Nancy Drew Files #62. Easy Marks. Carolyn Keene

Nancy Drew Files #62. Easy Marks. Carolyn Keene

Nancy Drew Files #62. Easy Marks. Carolyn Keene

Chapter One

Nancy Drew studied the heavyset, balding man seated behind his wide mahogany desk. Harrison Lane was president of People’s Federal Bank, one of the largest banks in the River Heights area. As he spoke—his voice confident and self-important—Nancy knew one thing for certain. He was lying.

“As a trustee of Brewster Academy, I’m very concerned that this scandal not become public,” he droned on. “That’s why I’ve asked you here today. I’ve heard of your detective work, and I want you to find out who is running this transcript-changing racket and stop it before the school’s reputation is damaged beyond repair.”

Nancy’s blue eyes focused on the man’s wedding ring, which he’d begun twisting. His hazel eyes also gave him away as not telling the whole truth. They were darting around his office, not focusing on any one thing.

As a successful amateur detective, Nancy had learned to trust her instincts about people. And Lane’s body language—the darting eyes and fidgeting movements—was practically shouting to her that he was insincere. At the very least, he was withholding an important piece of information.

Nancy uncrossed her long legs and leaned forward in her chair. “I don’t want to be rude, Mr. Lane,” she broke in, “but I don’t think you’re being entirely straight with me. Is there something you’re not telling me?”

Lane’s eyes widened in surprise. This was obviously the last thing he’d expected to hear. “I’m afraid you’ll have to be satisfied with the information I can give you, Ms. Drew,” he sputtered.

Pulling her bag onto her shoulder, Nancy stood up and headed for the door. “I’m sorry, Mr. Lane. I just can’t work that way. Without all the facts, I’d be wasting my time. Goodbye, and good luck with the case.”

Nancy had already opened the door when he called, “Wait! You’re right. I haven’t been completely candid with you.”

She closed the door and turned back to him. Now maybe she could find out what was really going on.

“The real reason I’m so worried about this is that—well, it involves my daughter Sally,” Lane went on in a lowered voice. He stopped fiddling with his ring and gazed squarely at Nancy. “Yesterday I discovered that she paid one thousand dollars to have her marks from last year electronically altered on the school’s computer. Our culprit is getting money from these kids.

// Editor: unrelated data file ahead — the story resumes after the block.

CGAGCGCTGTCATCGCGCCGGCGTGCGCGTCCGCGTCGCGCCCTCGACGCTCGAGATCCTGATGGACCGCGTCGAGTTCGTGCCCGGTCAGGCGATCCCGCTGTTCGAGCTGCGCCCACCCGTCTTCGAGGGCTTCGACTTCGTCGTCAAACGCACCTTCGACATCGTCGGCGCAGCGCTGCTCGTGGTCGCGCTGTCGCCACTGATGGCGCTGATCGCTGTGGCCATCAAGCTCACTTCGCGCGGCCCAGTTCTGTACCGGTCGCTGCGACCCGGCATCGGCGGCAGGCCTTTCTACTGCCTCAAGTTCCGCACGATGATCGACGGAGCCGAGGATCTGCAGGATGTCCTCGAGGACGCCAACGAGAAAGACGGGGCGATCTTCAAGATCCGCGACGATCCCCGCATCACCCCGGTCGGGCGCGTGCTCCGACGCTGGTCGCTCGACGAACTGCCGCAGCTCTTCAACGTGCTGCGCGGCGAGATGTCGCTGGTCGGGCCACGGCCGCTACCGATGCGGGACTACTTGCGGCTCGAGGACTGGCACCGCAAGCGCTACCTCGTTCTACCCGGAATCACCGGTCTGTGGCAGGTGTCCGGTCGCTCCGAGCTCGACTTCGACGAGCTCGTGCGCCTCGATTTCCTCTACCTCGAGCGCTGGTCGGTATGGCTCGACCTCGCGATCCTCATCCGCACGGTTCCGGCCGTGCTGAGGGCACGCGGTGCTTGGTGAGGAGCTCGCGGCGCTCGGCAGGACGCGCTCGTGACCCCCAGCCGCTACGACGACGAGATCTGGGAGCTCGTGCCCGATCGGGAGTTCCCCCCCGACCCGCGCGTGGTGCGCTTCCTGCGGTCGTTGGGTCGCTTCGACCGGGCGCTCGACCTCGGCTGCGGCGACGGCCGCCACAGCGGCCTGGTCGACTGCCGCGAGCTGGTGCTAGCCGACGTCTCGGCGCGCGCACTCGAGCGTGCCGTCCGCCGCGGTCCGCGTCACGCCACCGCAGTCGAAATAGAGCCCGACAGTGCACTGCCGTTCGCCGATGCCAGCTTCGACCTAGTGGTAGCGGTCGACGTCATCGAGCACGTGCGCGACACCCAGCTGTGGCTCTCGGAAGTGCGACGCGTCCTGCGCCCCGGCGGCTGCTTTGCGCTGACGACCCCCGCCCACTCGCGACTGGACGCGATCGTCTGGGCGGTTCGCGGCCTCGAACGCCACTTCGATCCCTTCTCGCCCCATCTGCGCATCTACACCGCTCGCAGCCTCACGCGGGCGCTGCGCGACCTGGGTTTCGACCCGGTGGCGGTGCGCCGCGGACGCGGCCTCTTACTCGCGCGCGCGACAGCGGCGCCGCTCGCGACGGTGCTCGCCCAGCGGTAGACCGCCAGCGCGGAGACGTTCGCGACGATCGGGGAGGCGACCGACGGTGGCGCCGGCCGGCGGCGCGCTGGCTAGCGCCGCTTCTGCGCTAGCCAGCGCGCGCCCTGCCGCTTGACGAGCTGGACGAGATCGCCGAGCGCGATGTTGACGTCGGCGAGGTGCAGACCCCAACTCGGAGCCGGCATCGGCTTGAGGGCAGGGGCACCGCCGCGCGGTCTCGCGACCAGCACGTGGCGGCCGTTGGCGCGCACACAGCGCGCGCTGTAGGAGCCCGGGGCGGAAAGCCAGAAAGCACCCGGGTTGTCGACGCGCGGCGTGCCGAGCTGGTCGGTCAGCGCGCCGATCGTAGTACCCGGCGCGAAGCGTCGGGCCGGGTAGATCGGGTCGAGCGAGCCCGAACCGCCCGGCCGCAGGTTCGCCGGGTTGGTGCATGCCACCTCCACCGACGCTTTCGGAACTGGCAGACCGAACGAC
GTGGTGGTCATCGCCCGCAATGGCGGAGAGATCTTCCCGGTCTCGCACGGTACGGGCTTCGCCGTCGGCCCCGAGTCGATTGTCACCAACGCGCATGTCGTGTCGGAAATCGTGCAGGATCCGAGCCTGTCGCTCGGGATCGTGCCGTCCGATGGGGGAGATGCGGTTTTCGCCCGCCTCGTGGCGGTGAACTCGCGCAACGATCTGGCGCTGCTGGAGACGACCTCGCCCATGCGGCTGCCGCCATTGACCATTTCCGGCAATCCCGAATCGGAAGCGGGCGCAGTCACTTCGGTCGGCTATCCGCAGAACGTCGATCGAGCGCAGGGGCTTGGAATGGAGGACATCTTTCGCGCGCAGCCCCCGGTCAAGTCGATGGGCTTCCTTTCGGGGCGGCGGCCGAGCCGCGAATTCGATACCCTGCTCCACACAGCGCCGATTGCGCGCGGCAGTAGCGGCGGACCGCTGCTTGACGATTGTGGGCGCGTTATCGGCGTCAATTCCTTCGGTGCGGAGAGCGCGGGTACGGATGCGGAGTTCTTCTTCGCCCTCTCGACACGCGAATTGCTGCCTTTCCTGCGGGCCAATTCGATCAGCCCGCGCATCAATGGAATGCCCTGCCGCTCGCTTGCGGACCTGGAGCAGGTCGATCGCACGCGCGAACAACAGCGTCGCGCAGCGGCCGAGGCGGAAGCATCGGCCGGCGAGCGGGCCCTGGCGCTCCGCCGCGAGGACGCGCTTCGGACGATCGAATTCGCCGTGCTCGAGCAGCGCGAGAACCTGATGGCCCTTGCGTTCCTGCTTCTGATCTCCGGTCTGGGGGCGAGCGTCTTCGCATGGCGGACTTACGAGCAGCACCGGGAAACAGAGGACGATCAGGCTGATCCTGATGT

“I was making a deposit to her college fund and I saw that a thousand dollars had been withdrawn,” he explained. “When I went to use my bank card, I noticed that it wasn’t in its usual spot in my wallet. Sally and my wife are the only ones who would have the opportunity to take the card, withdraw the money, and then return the card to my wallet. I confronted Sally, and she admitted she had used the money to pay someone to change her grades on the school’s computer. Naturally, as her father, and as a trustee of Brewster, I’m alarmed.”

“Of course,” Nancy told him. “Do you know who she paid?”

“She swears she doesn’t know,” said Lane, shaking his head.

Nancy raised a skeptical eyebrow.

“I know it sounds unbelievable,” he went on. “It has something to do with an unsigned message on a computer—something like that. Maybe you’d better get the story from her.”

“Maybe I should,” Nancy agreed.

Nancy turned up the collar of her denim jacket as she went down the wide front steps of the bank, heading for her blue Mustang in the bank’s parking lot. It was late September, and all around her the maples rustled in brilliant shades of red, orange, and yellow.

Soon Nancy was steering her car away from downtown River Heights. As she followed the directions Harrison Lane had given her, she noticed that the houses became larger, the lawns more perfectly kept. She pulled onto Evergreen Road and stopped in front of a huge, white clapboard house with a long, glassed-in porch on the left.

Nancy walked to the door and rang the bell. She half expected a maid to answer, but instead a tall blond girl wearing a black miniskirt pulled open the door. She had the same hazel eyes as Harrison Lane. “Hi. I’m Sally. And you must be Nancy Drew. Daddy called to say you were coming,” the girl said in a high, breathy voice. “Come on in.”

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Categories: Keene, Carolyn